A Brief Foreword by Doug Draper
Tim Hudak, a Niagara area MPP and leader of the Progressive Conservatives in Ontario, is recycling the idea of privatizing the province’s liquor retail stores.
A media release circulated by Hudak’s office this December 4 reads as follows; “The province should consider all options for increase choice and competition, Hudak said, ranging from the sale, partial sale or greater private franchising of non-core assets like the LCBO.”
These words may tickle the hearts of that part of Hudak’s conservative base that see privatization as a tool for shrinking government down to its bare-bone core. But what sense does it make to sell off an ‘asset’ like the LCOB – as non-core as it may be – that generates billions of dollars in revenue that can be used to cover the costs of health care, education and other core services at least some of us may still want government to run? Why would anyone – even someone as dumb as too many of those we have serving in elected office these days – ditch a cash cow like this unless they are desperate for fast money?
Sort of like some guy who plays saxophone for a living leaving his horn at a pawn shop for a few quick bucks, it sure in hell doesn’t make any financial sense in the long run!
Now there are certainly some people out there who will argue that they don’t care if it makes financial sense or not. They want their booze sold in private stores, just as it is across the border in New York State, because it is cheaper and easier to get a hand on. They got liquor stores in the Buffalo area decorated with signs that say ‘Never Closed” for God’s sake!
Between the idea of easier access and more competitive pricing for booze, and the whole appeal for some of privatizing services with an eye to getting government out of our lives, Hudak’s December 4 call for privatizing the LCBO may have a good deal of appeal, and it is hardly the first time it has been proposed.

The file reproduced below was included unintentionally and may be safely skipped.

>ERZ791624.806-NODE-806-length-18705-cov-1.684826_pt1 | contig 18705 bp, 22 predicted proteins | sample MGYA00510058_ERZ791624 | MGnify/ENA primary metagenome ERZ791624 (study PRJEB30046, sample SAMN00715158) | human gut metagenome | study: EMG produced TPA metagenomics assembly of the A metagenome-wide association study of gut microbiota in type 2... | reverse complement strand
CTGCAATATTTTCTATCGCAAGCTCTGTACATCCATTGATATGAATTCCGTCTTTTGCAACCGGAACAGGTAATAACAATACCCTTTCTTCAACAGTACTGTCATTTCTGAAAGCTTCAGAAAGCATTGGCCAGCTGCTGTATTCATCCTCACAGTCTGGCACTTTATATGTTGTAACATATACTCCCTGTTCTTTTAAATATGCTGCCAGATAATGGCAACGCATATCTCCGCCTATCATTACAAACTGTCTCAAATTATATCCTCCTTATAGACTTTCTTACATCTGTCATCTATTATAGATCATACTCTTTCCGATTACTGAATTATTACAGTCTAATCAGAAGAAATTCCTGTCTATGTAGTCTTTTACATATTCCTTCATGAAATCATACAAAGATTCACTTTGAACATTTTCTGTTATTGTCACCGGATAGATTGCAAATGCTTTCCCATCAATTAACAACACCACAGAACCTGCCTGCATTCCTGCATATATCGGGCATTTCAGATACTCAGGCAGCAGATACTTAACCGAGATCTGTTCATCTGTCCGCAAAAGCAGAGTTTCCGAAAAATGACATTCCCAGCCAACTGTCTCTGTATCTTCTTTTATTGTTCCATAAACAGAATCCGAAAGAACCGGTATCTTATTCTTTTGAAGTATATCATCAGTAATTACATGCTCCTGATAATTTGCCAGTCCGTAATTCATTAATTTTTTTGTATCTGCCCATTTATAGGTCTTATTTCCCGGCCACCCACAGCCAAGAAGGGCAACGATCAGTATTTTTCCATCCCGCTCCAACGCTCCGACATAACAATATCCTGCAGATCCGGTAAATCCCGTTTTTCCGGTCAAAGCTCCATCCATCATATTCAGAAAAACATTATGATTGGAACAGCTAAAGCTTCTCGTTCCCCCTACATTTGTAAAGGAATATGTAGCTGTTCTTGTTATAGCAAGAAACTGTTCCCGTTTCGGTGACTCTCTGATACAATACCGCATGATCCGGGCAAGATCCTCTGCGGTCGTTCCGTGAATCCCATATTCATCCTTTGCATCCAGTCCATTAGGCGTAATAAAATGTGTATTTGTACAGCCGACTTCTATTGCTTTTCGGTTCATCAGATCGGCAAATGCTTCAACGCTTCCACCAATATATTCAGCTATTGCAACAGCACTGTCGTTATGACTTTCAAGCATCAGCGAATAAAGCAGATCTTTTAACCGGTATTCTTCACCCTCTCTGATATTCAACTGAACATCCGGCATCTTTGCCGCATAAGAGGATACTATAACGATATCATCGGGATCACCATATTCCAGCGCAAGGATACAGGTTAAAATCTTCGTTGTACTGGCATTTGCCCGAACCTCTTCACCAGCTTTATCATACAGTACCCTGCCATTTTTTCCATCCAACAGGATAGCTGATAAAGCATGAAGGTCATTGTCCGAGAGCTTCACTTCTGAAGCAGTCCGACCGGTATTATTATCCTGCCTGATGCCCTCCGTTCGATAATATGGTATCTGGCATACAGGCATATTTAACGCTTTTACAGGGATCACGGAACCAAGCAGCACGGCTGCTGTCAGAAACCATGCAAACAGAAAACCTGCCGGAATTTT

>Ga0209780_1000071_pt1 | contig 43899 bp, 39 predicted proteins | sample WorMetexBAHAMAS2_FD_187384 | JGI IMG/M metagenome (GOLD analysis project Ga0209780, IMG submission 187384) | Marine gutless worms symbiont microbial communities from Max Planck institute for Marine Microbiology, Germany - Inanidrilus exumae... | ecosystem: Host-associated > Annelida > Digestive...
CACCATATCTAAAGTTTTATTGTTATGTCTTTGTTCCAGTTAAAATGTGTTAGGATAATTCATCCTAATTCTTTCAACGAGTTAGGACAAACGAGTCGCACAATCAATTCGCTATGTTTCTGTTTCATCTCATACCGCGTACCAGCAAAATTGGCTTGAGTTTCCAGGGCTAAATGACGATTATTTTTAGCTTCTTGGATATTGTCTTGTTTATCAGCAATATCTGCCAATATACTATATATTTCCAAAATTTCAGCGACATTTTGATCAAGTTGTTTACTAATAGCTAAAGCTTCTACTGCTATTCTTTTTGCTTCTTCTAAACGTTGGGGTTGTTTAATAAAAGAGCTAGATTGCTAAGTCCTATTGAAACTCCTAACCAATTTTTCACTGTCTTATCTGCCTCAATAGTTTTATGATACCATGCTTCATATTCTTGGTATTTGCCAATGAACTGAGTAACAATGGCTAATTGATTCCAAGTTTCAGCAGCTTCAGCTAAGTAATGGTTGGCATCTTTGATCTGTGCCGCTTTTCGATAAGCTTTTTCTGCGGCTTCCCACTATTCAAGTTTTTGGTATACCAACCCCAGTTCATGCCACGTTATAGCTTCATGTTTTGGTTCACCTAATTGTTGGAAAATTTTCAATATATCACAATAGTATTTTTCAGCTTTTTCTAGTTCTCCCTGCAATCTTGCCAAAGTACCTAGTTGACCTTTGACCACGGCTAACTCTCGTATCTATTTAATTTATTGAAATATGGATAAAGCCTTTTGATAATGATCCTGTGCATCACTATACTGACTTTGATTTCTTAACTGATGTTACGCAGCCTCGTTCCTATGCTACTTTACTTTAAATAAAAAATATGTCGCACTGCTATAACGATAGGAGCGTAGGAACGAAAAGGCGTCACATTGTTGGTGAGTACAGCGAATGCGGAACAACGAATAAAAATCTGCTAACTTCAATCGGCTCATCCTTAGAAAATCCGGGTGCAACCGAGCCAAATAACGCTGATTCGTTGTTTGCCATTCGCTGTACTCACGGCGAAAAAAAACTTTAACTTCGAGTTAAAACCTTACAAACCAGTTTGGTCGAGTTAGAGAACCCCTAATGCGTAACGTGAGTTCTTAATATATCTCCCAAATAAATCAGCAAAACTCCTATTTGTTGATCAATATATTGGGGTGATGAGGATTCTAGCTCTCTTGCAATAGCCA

The former Liberal government of David Peterson promised to legalize the sale of at least beer and wine in private stores in the late 1980s before backing off on the idea. Later, in the mid to late 1990s, the former Conservative government of Mike Harris, of which Hudak was a part, toyed with the idea. And just two years ago this fall, the McGuinty Liberals floated the idea of selling LCBO outlets to private interests until it was reminded that this particular non-core enterprise is good for a clean billion-and-a-half dollars of revenue pouring into the government’s coffers each year.
Niagara At Large posted a commentary by yours truly two years ago this December, urging a stop to the idea by the Liberal government then to sell off this source of public revenue to private interests who would most certainly pocket the profits for things that have nothing to do with covering the costs of schools and health care.